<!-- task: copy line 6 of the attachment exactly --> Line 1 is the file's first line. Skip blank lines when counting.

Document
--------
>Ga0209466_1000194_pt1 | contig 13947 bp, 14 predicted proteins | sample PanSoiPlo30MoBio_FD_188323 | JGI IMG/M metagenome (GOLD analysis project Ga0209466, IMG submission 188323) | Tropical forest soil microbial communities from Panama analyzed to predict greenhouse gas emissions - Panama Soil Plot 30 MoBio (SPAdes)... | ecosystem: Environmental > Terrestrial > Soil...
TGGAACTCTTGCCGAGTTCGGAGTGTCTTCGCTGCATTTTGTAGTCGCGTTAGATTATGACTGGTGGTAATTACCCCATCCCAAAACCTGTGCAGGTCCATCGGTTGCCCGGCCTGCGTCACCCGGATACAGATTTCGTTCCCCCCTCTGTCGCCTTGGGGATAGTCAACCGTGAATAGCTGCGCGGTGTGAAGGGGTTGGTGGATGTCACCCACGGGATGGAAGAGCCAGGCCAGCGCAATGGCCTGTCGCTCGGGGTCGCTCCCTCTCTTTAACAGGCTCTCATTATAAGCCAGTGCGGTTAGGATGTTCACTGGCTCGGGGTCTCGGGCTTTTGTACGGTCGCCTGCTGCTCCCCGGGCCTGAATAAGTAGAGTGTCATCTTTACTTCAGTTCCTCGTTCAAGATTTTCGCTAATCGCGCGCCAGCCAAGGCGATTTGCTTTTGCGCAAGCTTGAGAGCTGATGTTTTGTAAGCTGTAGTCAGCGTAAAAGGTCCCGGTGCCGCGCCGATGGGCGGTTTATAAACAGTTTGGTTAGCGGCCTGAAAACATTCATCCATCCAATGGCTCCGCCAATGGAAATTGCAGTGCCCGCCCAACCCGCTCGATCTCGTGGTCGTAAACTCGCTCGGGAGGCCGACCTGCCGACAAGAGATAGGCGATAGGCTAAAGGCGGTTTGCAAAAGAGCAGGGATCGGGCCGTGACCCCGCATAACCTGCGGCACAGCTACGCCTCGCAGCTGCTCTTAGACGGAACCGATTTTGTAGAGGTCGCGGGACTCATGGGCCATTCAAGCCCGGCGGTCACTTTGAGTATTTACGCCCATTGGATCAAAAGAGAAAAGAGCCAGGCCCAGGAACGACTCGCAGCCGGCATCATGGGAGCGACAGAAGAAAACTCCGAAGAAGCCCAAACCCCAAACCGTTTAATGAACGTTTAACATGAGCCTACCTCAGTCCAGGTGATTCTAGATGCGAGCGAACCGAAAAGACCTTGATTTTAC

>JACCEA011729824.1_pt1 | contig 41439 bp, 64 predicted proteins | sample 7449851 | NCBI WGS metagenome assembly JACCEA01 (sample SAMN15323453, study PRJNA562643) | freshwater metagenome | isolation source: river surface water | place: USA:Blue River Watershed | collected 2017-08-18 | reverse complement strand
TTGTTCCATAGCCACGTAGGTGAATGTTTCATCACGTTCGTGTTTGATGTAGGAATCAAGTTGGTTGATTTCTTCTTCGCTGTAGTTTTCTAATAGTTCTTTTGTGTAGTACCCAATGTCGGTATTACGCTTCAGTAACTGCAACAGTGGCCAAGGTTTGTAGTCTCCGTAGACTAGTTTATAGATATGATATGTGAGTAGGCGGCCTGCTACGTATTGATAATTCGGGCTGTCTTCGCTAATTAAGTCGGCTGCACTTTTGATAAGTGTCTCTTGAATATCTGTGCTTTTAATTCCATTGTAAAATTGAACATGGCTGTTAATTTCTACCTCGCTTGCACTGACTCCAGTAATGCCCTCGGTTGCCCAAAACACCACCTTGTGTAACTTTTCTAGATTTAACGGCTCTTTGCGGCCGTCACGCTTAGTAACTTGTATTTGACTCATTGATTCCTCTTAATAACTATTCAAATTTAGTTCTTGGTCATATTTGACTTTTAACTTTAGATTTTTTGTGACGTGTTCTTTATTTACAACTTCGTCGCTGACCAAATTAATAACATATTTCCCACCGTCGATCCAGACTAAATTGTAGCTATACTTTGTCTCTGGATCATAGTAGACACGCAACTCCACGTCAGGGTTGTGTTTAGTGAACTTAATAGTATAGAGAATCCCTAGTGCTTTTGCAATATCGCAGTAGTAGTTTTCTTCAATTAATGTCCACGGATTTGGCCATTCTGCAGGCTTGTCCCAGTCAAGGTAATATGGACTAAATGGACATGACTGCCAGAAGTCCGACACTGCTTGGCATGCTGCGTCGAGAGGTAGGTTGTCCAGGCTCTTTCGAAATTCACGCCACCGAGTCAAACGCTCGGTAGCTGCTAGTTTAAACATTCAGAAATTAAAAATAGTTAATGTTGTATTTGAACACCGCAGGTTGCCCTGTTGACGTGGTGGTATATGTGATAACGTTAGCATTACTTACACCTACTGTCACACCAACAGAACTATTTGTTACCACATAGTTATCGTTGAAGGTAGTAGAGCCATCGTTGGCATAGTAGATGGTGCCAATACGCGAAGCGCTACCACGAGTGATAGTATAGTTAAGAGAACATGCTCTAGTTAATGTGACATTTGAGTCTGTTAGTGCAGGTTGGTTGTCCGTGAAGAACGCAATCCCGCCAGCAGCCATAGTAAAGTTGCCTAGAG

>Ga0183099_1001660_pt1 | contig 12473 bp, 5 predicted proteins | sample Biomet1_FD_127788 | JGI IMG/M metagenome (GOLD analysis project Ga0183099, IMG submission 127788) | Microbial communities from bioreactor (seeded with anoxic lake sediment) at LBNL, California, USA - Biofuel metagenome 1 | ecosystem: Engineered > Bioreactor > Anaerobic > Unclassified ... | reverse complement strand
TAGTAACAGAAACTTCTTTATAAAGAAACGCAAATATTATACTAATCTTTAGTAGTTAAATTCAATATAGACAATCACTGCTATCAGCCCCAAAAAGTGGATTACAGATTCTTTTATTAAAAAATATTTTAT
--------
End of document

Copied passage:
TAGTAACAGAAACTTCTTTATAAAGAAACGCAAATATTATACTAATCTTTAGTAGTTAAATTCAATATAGACAATCACTGCTATCAGCCCCAAAAAGTGGATTACAGATTCTTTTATTAAAAAATATTTTAT